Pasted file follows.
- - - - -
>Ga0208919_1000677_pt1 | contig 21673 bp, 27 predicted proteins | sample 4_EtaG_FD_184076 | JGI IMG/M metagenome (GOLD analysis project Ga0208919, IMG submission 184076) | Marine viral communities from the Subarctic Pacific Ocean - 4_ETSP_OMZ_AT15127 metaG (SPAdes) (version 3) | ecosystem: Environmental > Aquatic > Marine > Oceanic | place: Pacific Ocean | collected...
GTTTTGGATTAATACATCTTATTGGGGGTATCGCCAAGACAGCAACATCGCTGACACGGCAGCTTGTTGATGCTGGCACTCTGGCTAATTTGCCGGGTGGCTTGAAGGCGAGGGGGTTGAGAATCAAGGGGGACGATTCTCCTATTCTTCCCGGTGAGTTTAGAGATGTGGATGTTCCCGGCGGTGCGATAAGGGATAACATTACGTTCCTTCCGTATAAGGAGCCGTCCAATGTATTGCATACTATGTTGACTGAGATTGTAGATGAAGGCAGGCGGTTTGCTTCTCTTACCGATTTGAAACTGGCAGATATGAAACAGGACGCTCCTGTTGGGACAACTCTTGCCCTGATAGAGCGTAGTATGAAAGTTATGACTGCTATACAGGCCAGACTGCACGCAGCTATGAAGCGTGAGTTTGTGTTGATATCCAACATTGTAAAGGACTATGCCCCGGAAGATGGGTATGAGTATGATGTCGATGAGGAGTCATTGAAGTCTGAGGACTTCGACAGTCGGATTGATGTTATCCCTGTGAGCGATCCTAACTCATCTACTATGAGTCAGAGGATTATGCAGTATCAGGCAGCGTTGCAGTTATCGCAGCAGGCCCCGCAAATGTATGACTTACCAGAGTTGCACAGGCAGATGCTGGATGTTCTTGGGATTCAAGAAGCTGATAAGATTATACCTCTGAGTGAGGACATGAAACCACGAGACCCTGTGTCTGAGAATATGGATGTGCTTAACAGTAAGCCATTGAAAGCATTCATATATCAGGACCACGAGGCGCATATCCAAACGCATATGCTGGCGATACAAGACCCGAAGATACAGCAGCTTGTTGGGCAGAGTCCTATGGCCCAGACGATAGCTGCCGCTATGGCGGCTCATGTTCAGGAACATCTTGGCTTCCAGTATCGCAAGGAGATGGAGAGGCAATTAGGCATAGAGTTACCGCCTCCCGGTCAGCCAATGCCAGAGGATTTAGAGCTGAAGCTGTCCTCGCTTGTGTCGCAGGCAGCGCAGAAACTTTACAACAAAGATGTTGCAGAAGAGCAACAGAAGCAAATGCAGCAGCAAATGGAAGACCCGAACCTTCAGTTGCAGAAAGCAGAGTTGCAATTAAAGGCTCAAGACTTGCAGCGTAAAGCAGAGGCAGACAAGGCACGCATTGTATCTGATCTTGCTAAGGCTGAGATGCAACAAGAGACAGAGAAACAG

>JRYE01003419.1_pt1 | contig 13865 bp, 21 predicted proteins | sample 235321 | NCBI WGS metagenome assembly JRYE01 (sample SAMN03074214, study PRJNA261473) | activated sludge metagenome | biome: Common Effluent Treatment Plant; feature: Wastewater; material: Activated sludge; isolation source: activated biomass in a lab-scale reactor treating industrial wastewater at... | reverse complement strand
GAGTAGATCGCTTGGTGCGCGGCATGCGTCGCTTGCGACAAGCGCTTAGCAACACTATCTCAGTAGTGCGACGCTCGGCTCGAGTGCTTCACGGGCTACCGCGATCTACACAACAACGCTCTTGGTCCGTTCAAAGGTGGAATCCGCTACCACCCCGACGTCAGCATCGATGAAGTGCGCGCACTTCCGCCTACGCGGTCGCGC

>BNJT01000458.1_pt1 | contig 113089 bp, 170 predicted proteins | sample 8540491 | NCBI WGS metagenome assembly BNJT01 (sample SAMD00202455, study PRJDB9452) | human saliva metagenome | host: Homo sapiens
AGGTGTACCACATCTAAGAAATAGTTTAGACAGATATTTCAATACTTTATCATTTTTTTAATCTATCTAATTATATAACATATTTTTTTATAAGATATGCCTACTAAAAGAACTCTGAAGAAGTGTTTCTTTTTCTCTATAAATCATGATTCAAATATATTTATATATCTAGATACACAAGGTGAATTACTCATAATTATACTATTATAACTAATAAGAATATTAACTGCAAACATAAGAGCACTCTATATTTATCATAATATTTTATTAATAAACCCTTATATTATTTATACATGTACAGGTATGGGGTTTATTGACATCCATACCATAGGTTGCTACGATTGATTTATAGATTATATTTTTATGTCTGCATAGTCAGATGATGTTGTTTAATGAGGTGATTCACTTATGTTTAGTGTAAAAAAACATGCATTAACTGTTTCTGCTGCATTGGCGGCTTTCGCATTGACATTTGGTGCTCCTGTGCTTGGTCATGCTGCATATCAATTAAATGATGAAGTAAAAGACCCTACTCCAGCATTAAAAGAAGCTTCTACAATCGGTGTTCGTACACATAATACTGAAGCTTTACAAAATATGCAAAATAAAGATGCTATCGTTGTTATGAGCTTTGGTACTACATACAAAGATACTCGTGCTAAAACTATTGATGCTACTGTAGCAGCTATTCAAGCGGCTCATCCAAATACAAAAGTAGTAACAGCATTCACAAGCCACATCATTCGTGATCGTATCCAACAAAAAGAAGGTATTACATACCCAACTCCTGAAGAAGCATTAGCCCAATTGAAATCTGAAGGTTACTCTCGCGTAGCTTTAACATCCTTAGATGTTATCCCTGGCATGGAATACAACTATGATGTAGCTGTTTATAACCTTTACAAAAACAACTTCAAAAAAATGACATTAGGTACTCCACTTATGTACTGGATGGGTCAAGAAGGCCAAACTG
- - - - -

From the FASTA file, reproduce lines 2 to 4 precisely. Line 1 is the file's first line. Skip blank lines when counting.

GTTTTGGATTAATACATCTTATTGGGGGTATCGCCAAGACAGCAACATCGCTGACACGGCAGCTTGTTGATGCTGGCACTCTGGCTAATTTGCCGGGTGGCTTGAAGGCGAGGGGGTTGAGAATCAAGGGGGACGATTCTCCTATTCTTCCCGGTGAGTTTAGAGATGTGGATGTTCCCGGCGGTGCGATAAGGGATAACATTACGTTCCTTCCGTATAAGGAGCCGTCCAATGTATTGCATACTATGTTGACTGAGATTGTAGATGAAGGCAGGCGGTTTGCTTCTCTTACCGATTTGAAACTGGCAGATATGAAACAGGACGCTCCTGTTGGGACAACTCTTGCCCTGATAGAGCGTAGTATGAAAGTTATGACTGCTATACAGGCCAGACTGCACGCAGCTATGAAGCGTGAGTTTGTGTTGATATCCAACATTGTAAAGGACTATGCCCCGGAAGATGGGTATGAGTATGATGTCGATGAGGAGTCATTGAAGTCTGAGGACTTCGACAGTCGGATTGATGTTATCCCTGTGAGCGATCCTAACTCATCTACTATGAGTCAGAGGATTATGCAGTATCAGGCAGCGTTGCAGTTATCGCAGCAGGCCCCGCAAATGTATGACTTACCAGAGTTGCACAGGCAGATGCTGGATGTTCTTGGGATTCAAGAAGCTGATAAGATTATACCTCTGAGTGAGGACATGAAACCACGAGACCCTGTGTCTGAGAATATGGATGTGCTTAACAGTAAGCCATTGAAAGCATTCATATATCAGGACCACGAGGCGCATATCCAAACGCATATGCTGGCGATACAAGACCCGAAGATACAGCAGCTTGTTGGGCAGAGTCCTATGGCCCAGACGATAGCTGCCGCTATGGCGGCTCATGTTCAGGAACATCTTGGCTTCCAGTATCGCAAGGAGATGGAGAGGCAATTAGGCATAGAGTTACCGCCTCCCGGTCAGCCAATGCCAGAGGATTTAGAGCTGAAGCTGTCCTCGCTTGTGTCGCAGGCAGCGCAGAAACTTTACAACAAAGATGTTGCAGAAGAGCAACAGAAGCAAATGCAGCAGCAAATGGAAGACCCGAACCTTCAGTTGCAGAAAGCAGAGTTGCAATTAAAGGCTCAAGACTTGCAGCGTAAAGCAGAGGCAGACAAGGCACGCATTGTATCTGATCTTGCTAAGGCTGAGATGCAACAAGAGACAGAGAAACAG

>JRYE01003419.1_pt1 | contig 13865 bp, 21 predicted proteins | sample 235321 | NCBI WGS metagenome assembly JRYE01 (sample SAMN03074214, study PRJNA261473) | activated sludge metagenome | biome: Common Effluent Treatment Plant; feature: Wastewater; material: Activated sludge; isolation source: activated biomass in a lab-scale reactor treating industrial wastewater at... | reverse complement strand
GAGTAGATCGCTTGGTGCGCGGCATGCGTCGCTTGCGACAAGCGCTTAGCAACACTATCTCAGTAGTGCGACGCTCGGCTCGAGTGCTTCACGGGCTACCGCGATCTACACAACAACGCTCTTGGTCCGTTCAAAGGTGGAATCCGCTACCACCCCGACGTCAGCATCGATGAAGTGCGCGCACTTCCGCCTACGCGGTCGCGC